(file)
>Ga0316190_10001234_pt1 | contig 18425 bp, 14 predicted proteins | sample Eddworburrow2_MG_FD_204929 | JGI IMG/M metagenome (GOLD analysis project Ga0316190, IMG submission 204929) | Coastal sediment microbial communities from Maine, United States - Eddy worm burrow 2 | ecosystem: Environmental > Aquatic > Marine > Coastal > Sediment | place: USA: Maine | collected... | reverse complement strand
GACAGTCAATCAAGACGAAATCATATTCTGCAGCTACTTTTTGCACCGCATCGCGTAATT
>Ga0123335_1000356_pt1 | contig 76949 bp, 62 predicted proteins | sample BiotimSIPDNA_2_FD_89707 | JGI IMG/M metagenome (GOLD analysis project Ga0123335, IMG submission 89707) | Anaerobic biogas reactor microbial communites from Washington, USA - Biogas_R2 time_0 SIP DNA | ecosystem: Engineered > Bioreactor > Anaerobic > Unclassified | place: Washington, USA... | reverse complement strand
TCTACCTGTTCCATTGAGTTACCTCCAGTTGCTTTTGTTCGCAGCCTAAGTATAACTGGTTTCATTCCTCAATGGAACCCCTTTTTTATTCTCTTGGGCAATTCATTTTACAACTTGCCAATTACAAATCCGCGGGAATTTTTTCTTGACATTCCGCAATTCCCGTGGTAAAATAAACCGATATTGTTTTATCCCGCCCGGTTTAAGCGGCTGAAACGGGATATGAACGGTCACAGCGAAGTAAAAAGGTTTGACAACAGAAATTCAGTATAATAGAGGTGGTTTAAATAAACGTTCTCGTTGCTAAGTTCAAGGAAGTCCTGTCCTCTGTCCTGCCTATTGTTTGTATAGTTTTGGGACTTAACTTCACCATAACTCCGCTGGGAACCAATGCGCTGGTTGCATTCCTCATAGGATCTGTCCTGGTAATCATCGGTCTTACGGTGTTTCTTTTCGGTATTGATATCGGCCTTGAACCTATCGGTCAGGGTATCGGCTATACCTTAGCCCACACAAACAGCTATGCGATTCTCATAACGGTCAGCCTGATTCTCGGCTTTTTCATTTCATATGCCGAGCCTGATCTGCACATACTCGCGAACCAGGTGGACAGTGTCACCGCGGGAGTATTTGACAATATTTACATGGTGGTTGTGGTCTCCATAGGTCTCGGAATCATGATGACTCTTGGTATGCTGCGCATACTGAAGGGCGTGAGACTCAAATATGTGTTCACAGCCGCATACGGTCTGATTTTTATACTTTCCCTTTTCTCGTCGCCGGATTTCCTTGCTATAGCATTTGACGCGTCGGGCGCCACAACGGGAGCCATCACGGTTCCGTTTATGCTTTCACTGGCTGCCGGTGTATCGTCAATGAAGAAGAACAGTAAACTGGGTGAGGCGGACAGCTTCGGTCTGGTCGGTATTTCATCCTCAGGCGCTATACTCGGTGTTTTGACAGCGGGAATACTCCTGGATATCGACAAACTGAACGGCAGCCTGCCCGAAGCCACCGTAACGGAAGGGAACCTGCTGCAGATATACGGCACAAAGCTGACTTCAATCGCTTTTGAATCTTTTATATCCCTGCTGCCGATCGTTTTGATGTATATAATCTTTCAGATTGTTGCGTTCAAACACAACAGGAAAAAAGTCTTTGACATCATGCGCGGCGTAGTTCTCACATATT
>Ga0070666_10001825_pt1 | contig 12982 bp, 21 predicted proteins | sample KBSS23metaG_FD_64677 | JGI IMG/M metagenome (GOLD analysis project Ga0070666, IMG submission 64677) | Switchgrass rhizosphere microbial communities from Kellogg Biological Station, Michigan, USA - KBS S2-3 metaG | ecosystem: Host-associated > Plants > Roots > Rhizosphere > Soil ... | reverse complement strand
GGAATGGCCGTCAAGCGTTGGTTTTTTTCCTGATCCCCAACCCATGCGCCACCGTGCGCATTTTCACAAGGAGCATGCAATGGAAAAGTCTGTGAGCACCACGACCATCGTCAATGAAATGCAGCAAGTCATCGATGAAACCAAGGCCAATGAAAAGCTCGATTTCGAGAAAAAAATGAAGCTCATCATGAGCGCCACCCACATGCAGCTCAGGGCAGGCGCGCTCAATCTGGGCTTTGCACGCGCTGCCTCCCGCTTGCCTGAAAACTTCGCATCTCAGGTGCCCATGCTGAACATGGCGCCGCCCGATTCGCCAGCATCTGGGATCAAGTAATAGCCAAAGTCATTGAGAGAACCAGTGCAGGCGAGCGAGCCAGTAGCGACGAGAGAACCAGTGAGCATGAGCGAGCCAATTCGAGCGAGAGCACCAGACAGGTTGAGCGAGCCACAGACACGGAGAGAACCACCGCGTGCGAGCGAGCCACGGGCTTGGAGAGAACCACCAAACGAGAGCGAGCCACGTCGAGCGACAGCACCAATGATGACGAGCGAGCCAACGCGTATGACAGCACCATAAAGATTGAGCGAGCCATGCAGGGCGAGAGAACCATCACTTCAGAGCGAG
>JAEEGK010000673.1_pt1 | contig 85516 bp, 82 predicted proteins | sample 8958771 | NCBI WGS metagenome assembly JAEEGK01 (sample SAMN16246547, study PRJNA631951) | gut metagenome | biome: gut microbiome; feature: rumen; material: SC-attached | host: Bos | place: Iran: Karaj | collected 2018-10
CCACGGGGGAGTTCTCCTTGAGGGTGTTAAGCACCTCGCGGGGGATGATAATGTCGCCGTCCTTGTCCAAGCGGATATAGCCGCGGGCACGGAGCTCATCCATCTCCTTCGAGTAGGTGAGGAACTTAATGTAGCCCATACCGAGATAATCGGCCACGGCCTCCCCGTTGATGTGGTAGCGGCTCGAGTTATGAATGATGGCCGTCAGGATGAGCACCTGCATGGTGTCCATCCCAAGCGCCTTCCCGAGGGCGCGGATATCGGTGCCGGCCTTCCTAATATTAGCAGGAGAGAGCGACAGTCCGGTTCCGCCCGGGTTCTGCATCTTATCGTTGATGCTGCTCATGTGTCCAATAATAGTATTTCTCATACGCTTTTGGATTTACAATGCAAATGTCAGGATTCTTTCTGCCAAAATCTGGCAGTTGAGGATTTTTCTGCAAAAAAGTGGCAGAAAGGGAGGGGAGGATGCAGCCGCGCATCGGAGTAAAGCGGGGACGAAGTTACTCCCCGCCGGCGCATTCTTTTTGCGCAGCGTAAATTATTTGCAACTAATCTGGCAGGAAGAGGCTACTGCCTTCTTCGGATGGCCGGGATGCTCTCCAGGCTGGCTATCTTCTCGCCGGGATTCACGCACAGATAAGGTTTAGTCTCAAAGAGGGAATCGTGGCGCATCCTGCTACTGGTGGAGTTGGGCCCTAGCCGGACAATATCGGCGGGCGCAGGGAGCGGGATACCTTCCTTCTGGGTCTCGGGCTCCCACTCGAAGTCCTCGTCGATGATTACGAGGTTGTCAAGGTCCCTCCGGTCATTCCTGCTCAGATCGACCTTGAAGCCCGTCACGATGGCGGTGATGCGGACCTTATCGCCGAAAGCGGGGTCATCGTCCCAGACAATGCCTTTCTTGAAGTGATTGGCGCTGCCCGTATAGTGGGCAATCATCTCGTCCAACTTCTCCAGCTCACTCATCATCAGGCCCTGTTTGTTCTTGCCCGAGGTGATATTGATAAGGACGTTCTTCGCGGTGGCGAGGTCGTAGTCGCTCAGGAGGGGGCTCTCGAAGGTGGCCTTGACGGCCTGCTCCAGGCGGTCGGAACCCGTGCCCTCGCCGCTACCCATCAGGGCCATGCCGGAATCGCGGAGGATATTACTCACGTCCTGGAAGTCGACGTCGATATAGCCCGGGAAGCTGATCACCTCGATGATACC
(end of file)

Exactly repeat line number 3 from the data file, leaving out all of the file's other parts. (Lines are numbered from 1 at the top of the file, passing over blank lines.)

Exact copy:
>Ga0123335_1000356_pt1 | contig 76949 bp, 62 predicted proteins | sample BiotimSIPDNA_2_FD_89707 | JGI IMG/M metagenome (GOLD analysis project Ga0123335, IMG submission 89707) | Anaerobic biogas reactor microbial communites from Washington, USA - Biogas_R2 time_0 SIP DNA | ecosystem: Engineered > Bioreactor > Anaerobic > Unclassified | place: Washington, USA... | reverse complement strand